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Immel v. Union Pacific Railroad Co.

United States District Court, D. Colorado

August 23, 2019

KIM IMMEL, Plaintiff,


          Daniel D. Domenico, United States District Judge.

         Plaintiff, while working for the Defendant railroad, was riding on the side of a train when he unexpectedly struck a switch stand that, according to Colorado regulations, was too close to the track. He seeks damages for Defendant's alleged negligence under the Federal Employers' Liability Act (“FELA”) and moves for partial summary judgment on the question of liability. (Doc. 32.) For the following reasons, the Court DENIES the motion.


         Plaintiff Kim Immel was a brakeman working for Defendant Union Pacific Railroad Company. Mr. Immel and his crew were on an assignment to take a train from Denver to Pueblo, Colorado; place the train in the yard in Pueblo; and take the locomotives consist to the roundhouse.[1] As Mr. Immel rode outside of the cab on the bottom step of the lead locomotive, a common task in this process, his body hit a switch stand next to the track (the “Switch”), and he was knocked off the train.

         The Colorado Code of Regulations requires switch stands over three feet high, like the one at issue, to be at least 8-feet, 3-inches from the center of the track. 4 Colo. Code Regs. § 723-7:7325(g)(II). Union Pacific internal standards require such switches to be at least 8-feet, 6-inches from the center of the track. But the Switch was only 6-feet, 4-inches from the center of the track.

         The only fact relevant to this motion is not disputed: Union Pacific failed to install the Switch in accordance with Colorado regulations. On October 15, 2018, Mr. Immel filed this negligence action against Union Pacific under FELA. On June 21, Mr. Immel filed a motion for partial summary judgment, arguing that Union Pacific's admitted violation of Colorado regulations render it negligent per se.

         II. ANALYSIS

         Summary judgment is appropriate if there is no genuine dispute of material fact and the movant is entitled to judgment as a matter of law. Fed.R.Civ.P. 56(c). Mr. Immel seeks summary judgment on Union Pacific's liability and desires to go to trial on the remaining question of damages. Union Pacific's response sidesteps Mr. Immel's motion. It argues that violations of certain state regulations, like the one at issue, do not give rise to findings of “negligence per se” under FELA provisions that would preclude its ability to prove contributory negligence by Mr. Immel at trial.

         The parties' confusion flows from courts' use of the term “negligence per se” in two circumstances. Traditionally, negligence per se is a doctrine recognizing the violation of an absolute duty, Carter v. Atlanta & St. A.B.R. Co., 338 U.S. 430, 434 (1949), or statute designed to protect the party who was injured against the type of injury which occurred. Moody v. Bos. & Maine Corp., 921 F.2d 1, 4 (1st Cir. 1990). Such a violation by a defendant having been established, the doctrine relieves a plaintiff, in his prima facie case, of proving all essential elements, save causation. Carter, 338 U.S. at 434. But, specifically in FELA cases, the term is often used in another way. FELA, a remedial statute enacted to benefit railroad workers by providing liberal recovery, has abrogated a railroad's ability to assert affirmative defenses of contributory negligence and assumption of risk if it has violated a “statute enacted for the safety of employees.” 45 U.S.C. §§ 53, 54, 54a. This too is called “negligence per se, ” see, e.g., Ries v. Nat'l R.R. Passenger Corp., 960 F.2d 1156, 1159 (3d Cir. 1992), but limited only to violations of certain federal and state regulations. See Fletcher v. Chicago Rail Link, L.L.C., 568 F.3d 638, 639 (7th Cir. 2009).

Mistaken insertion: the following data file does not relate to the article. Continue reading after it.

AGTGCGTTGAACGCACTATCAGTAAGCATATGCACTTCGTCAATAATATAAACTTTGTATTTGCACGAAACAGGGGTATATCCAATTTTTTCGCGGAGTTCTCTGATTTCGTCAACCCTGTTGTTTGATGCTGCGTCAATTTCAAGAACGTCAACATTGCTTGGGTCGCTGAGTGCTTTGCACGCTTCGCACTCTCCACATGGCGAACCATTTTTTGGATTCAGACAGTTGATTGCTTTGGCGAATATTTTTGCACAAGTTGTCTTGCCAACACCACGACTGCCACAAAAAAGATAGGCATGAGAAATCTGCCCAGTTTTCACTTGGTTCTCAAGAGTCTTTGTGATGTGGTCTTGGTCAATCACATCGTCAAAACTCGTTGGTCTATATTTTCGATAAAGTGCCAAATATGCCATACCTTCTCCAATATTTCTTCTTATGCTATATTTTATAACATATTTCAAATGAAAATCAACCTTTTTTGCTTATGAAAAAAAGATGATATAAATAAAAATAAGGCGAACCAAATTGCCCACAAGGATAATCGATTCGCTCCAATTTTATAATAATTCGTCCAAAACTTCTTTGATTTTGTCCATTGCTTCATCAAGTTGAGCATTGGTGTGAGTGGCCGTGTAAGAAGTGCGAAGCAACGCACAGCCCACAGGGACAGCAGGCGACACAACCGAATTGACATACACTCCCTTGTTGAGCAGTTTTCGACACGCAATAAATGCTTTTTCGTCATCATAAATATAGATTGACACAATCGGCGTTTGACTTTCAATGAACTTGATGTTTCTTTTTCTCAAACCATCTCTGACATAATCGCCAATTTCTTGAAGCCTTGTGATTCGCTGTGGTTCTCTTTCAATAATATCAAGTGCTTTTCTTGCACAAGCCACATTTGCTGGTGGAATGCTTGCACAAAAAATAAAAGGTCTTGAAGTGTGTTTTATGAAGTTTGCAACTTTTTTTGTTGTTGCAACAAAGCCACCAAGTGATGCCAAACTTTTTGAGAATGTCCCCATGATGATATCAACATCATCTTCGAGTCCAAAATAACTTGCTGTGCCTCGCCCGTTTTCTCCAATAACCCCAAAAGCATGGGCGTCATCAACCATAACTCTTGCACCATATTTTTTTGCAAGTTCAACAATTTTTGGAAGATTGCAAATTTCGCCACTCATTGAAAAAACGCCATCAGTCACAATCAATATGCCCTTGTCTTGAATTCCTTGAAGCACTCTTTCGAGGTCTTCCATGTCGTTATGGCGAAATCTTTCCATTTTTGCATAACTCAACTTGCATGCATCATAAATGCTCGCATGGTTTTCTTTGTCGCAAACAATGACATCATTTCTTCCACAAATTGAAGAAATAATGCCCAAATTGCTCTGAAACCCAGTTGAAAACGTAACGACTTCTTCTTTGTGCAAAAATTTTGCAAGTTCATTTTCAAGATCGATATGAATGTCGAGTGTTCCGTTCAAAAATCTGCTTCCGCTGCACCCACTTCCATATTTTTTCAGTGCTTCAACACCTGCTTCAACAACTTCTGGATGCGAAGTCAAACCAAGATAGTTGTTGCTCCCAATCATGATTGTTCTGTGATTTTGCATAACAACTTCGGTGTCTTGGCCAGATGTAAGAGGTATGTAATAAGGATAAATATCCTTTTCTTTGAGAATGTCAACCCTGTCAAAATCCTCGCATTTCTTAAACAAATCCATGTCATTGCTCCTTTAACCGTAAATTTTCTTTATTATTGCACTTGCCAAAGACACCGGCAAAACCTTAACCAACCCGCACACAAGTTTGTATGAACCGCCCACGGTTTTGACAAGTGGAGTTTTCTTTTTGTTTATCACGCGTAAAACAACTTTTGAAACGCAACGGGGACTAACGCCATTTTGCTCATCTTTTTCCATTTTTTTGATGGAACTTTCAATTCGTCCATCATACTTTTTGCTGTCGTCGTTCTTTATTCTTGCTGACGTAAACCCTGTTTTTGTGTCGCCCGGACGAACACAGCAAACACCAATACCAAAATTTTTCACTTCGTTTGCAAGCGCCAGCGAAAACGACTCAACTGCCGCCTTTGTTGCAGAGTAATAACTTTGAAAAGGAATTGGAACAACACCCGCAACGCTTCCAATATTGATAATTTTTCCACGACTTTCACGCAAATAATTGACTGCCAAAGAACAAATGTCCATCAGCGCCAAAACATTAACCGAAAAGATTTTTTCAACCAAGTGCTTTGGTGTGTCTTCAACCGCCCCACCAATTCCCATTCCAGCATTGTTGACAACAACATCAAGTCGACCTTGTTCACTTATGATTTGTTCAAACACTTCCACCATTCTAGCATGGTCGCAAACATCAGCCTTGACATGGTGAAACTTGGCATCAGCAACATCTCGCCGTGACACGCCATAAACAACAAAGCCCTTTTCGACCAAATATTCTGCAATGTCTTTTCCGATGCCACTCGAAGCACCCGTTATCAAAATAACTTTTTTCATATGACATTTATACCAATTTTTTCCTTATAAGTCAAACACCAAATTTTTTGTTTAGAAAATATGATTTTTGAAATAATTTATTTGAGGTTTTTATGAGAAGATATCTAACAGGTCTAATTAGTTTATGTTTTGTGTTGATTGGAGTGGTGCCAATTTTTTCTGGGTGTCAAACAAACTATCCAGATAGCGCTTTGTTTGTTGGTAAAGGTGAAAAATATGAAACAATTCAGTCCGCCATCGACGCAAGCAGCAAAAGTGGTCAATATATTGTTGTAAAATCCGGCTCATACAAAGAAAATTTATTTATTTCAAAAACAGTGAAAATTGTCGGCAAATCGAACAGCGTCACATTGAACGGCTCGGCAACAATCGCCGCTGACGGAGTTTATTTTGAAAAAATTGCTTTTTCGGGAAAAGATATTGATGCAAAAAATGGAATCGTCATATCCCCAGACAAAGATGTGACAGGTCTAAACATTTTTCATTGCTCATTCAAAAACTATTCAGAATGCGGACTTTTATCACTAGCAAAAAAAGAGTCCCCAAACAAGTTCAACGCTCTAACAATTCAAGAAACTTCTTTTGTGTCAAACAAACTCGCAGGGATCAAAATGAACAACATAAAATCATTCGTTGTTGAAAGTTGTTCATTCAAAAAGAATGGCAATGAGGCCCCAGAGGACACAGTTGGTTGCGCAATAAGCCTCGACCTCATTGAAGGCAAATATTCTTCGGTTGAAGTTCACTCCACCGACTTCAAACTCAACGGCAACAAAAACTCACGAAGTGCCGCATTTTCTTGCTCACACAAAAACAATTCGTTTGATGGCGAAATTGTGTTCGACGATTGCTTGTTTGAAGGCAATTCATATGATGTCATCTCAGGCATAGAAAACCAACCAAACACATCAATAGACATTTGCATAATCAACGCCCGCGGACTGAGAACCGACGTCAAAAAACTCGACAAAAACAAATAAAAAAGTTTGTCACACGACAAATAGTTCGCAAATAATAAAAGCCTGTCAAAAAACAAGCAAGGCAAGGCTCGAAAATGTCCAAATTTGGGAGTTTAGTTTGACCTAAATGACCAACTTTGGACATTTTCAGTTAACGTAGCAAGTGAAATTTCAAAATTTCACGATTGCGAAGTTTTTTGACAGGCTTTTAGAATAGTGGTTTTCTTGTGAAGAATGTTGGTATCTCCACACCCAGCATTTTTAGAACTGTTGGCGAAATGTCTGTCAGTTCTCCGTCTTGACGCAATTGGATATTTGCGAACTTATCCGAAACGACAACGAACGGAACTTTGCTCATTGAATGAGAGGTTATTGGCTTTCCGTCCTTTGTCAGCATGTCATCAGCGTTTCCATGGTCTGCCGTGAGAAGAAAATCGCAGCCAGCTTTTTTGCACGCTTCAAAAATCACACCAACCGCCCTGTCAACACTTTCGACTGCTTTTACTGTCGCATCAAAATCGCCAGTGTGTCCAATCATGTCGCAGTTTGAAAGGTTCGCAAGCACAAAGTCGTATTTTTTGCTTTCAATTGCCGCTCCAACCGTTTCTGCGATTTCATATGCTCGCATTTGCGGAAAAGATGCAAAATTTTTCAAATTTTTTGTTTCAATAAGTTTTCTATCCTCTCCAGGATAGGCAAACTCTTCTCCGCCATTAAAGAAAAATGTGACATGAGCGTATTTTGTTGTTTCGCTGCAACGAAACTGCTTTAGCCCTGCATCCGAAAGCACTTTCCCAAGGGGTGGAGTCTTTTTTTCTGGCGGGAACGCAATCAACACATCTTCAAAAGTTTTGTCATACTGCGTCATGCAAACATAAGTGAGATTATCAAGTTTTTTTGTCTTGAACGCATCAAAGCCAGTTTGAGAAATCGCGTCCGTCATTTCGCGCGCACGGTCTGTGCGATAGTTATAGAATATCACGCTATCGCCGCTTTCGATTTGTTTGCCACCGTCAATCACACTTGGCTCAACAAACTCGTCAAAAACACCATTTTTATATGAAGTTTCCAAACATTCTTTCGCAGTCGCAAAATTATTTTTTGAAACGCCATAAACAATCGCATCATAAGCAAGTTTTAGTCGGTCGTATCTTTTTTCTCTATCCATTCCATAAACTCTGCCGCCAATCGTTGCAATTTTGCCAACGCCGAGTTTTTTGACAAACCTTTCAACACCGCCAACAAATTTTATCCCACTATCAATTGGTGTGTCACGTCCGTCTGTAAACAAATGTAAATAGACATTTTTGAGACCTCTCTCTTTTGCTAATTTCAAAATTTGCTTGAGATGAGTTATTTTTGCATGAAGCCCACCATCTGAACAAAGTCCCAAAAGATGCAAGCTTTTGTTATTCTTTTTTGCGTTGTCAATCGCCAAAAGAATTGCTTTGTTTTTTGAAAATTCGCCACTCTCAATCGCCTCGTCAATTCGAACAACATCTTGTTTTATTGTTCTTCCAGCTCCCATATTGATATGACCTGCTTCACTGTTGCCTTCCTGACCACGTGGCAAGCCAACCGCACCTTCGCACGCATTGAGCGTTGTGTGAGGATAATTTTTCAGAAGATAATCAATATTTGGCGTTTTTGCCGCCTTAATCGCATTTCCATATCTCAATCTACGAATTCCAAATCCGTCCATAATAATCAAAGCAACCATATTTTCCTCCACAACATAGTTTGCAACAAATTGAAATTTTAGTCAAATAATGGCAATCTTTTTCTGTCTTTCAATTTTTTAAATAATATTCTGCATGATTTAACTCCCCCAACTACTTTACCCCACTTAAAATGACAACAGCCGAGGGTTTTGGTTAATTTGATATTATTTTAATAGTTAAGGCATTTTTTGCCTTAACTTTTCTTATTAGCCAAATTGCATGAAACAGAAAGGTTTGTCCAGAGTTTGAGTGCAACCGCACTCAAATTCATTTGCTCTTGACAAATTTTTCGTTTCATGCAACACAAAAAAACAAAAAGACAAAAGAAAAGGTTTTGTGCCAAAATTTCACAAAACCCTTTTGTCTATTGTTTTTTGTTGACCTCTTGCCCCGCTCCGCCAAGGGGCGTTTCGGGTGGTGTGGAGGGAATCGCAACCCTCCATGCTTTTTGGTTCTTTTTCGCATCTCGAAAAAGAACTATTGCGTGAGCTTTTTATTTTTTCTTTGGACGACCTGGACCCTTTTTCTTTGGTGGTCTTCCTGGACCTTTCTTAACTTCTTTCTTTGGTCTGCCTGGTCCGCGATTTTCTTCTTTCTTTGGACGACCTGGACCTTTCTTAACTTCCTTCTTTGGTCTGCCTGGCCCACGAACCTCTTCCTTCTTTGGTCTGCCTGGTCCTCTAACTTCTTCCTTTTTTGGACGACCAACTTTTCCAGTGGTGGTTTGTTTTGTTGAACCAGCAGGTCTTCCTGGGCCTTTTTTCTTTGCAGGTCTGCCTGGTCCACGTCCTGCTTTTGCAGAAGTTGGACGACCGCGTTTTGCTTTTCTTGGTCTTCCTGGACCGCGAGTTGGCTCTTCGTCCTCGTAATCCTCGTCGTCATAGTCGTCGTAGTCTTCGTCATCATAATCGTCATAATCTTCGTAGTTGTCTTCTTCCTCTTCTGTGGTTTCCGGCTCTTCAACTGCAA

The parties seem to be using the term differently. Mr. Immel believes himself entitled to assert the former of these theories to define the applicable standard of care and relieve a portion of his burden at trial, and Union Pacific responds that he may not claim the latter to cut off its ability to prove contributory negligence. The Court will address these arguments in reverse order.

         A. FELA's Contributory Negligence Bar

         Concerned that the present motion for summary judgment could affect its ability to prove contributory negligence at trial, Union Pacific points to 45 U.S.C. § 53, which provides that an employee with a right to recourse under FELA cannot “be held guilty of contributory negligence in any case where the violation by [the railroads] of any statute enacted for the safety of employees” contributed to the injury. In other words, in a FELA case, an injured employee's damages cannot be reduced based on his own contributory negligence if the railroad violated a statute enacted to protect the employee.

         The scope of Section 53 is informed by a provision establishing the applicability of certain safety statutes:

A regulation, standard, or requirement in force, or prescribed by the Secretary of Transportation under chapter 201 of Title 49 or by a State agency that is participating in investigative and surveillance activities under section 20105 of Title 49, is ...

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